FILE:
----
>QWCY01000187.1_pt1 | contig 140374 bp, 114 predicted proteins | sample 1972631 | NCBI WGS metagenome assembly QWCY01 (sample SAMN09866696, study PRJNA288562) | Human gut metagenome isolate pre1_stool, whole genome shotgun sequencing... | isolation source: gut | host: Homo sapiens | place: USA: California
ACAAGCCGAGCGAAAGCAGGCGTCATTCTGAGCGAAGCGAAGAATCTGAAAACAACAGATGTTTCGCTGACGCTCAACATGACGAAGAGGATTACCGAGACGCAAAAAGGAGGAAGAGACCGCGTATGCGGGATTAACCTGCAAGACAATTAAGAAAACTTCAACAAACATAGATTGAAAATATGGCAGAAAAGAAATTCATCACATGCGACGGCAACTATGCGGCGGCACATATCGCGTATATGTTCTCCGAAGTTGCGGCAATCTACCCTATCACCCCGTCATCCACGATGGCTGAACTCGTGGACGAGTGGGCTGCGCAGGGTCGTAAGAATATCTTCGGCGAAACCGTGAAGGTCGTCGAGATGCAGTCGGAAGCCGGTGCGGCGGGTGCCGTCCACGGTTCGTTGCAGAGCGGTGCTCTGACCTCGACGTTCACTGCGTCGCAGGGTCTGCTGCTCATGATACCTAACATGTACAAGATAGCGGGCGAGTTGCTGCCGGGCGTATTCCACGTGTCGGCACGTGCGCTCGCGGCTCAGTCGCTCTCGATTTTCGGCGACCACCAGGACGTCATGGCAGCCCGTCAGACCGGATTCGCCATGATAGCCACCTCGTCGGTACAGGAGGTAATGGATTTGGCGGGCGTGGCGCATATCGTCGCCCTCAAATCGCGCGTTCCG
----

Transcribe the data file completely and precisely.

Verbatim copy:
>QWCY01000187.1_pt1 | contig 140374 bp, 114 predicted proteins | sample 1972631 | NCBI WGS metagenome assembly QWCY01 (sample SAMN09866696, study PRJNA288562) | Human gut metagenome isolate pre1_stool, whole genome shotgun sequencing... | isolation source: gut | host: Homo sapiens | place: USA: California
ACAAGCCGAGCGAAAGCAGGCGTCATTCTGAGCGAAGCGAAGAATCTGAAAACAACAGATGTTTCGCTGACGCTCAACATGACGAAGAGGATTACCGAGACGCAAAAAGGAGGAAGAGACCGCGTATGCGGGATTAACCTGCAAGACAATTAAGAAAACTTCAACAAACATAGATTGAAAATATGGCAGAAAAGAAATTCATCACATGCGACGGCAACTATGCGGCGGCACATATCGCGTATATGTTCTCCGAAGTTGCGGCAATCTACCCTATCACCCCGTCATCCACGATGGCTGAACTCGTGGACGAGTGGGCTGCGCAGGGTCGTAAGAATATCTTCGGCGAAACCGTGAAGGTCGTCGAGATGCAGTCGGAAGCCGGTGCGGCGGGTGCCGTCCACGGTTCGTTGCAGAGCGGTGCTCTGACCTCGACGTTCACTGCGTCGCAGGGTCTGCTGCTCATGATACCTAACATGTACAAGATAGCGGGCGAGTTGCTGCCGGGCGTATTCCACGTGTCGGCACGTGCGCTCGCGGCTCAGTCGCTCTCGATTTTCGGCGACCACCAGGACGTCATGGCAGCCCGTCAGACCGGATTCGCCATGATAGCCACCTCGTCGGTACAGGAGGTAATGGATTTGGCGGGCGTGGCGCATATCGTCGCCCTCAAATCGCGCGTTCCG